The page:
Bahrain’s PR machine threatens free speech

The Bahraini government spends thousands and thousands of dollars on PR companies every month. Their purpose of using such companies is simple: to project a positive image of Bahrain while also tempering any negative press coverage.

One such company is Qorvis, a Washington D.C. Based PR firm that receives a monthly stipend from the Bahraini government of 40,000 USD. They operate by attempting to influence journalists or opinion makers through the strategic placement of favourable reports defending the actions of the Bahrain government. Their methods range from circulating articles on outlets such as PR Newsire, to emailing journalists directly in order to defend the actions of the regime.

Some PR companies are also suspected of engaging in more clandestine activities, such as creating sock puppet accounts on Twitter to spread pro-regime propaganda. The revelation that BGR Gabara, yet another British PR firm reportedly working for Bahrain, planned to organise a Twitter campaign on behalf of Kazakh children exacerbated such concerns. Given that the US government are also involved in such sock puppetry, there is no reason the private sector won’t seek to profit from it.

Another dimension of PR work is minimising negative publicity. For example, the Guardian recently took down an article from its Comment is Free section after a British PR firm representing the Bahrain International Circuit made a complaint. The article, which Dragon Associates argued contained “considerable inaccuracies”, threatened to derail Bahrain’s plans to host the F1 Grand Prix this year. It has yet to be put back up, either in its original or altered form.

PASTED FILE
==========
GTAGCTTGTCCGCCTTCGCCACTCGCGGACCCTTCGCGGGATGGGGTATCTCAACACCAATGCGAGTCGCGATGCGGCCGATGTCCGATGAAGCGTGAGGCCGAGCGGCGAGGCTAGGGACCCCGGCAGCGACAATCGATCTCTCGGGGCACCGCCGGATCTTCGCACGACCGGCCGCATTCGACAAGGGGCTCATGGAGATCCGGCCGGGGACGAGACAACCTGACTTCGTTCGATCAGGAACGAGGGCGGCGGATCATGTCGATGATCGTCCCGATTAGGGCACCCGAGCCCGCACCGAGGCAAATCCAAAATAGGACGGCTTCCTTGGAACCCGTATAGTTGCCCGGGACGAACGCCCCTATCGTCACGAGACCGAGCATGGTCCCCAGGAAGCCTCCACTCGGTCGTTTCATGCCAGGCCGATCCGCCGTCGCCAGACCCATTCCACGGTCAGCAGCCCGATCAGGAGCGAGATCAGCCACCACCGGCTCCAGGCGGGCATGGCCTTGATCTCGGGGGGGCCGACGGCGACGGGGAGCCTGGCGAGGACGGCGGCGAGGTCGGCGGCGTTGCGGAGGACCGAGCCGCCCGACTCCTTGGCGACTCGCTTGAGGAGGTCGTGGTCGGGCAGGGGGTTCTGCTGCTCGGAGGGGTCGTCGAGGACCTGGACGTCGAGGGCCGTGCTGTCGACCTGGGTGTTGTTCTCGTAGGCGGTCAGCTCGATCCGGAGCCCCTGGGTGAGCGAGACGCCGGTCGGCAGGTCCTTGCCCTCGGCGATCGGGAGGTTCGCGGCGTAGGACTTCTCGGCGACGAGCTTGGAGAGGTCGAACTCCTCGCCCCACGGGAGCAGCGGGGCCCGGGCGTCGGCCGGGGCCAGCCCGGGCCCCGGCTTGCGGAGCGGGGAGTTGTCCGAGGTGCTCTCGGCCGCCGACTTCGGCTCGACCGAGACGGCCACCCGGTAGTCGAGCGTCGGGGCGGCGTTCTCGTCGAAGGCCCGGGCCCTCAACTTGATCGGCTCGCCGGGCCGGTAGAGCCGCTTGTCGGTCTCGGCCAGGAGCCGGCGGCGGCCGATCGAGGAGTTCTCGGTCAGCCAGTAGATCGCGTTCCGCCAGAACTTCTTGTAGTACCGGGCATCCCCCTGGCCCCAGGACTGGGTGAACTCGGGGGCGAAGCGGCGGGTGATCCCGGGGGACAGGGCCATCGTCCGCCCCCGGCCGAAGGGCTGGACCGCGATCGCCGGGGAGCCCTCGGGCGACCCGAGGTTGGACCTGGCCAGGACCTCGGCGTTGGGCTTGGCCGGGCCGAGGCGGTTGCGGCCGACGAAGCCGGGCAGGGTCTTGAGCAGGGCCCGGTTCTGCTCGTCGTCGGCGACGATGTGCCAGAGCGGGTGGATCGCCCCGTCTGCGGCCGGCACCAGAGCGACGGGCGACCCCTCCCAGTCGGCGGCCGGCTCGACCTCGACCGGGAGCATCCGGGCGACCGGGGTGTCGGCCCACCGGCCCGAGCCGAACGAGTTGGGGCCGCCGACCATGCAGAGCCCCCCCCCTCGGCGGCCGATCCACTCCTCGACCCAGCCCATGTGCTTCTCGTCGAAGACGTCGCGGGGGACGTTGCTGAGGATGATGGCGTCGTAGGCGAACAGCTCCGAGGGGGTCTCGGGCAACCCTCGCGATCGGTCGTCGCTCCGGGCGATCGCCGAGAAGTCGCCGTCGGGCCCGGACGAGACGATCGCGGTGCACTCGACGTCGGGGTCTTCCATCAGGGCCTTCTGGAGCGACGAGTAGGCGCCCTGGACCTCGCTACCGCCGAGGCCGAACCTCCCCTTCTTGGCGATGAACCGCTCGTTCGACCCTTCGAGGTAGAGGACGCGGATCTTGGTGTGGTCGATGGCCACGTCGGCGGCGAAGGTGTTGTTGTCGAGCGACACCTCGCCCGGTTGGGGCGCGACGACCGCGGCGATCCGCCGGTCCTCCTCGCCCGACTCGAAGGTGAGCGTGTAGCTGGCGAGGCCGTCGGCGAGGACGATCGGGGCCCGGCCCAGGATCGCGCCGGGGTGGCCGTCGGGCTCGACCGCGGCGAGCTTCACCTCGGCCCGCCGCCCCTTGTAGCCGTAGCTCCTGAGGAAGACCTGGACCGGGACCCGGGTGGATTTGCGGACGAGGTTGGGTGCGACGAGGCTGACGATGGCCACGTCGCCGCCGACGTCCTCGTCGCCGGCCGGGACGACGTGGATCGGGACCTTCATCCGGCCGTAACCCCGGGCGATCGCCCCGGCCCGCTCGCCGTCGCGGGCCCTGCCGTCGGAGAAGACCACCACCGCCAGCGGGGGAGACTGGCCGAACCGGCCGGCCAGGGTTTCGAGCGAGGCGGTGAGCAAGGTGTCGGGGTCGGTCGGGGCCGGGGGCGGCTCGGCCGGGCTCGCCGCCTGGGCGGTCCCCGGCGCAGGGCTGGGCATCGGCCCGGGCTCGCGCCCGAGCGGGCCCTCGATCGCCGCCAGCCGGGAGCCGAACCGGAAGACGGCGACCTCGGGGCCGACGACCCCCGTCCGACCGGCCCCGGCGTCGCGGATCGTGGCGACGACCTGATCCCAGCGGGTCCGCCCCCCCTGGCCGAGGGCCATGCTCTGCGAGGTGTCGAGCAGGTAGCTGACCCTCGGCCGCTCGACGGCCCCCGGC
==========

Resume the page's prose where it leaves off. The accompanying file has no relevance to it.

Perhaps the most worrying players in the murky world of PR are the likes of Olton, a British intelligence firm who officially have a contract with the Economic Development Board, but who also appear to work for Ministry of the Interior. As well as providing “reputation management”, their software is reported to be able to identify “ringleaders” through using social media such as Twitter and Facebook. Given that dozens of students were dismissed from university based on evidence garnered from their Facebook profiles, many are demanding to know who is doing the watching.

The threat posed by unscrupulous PR companies to freedom of speech should not be underestimated. It is bad enough that they distort the public sphere in exchange for money, yet it is the rise of companies like Olton that is the most alarming, for when does intelligence gathering become ‘evidence’ gathering? Furthermore, when does “reputation management” involve facilitating the silencing of those narratives that oppose the desired rhetoric of the paying client?

Marc Owen Jones is a blogger and PhD candidate at Durham University. He tweets at @marcowenjones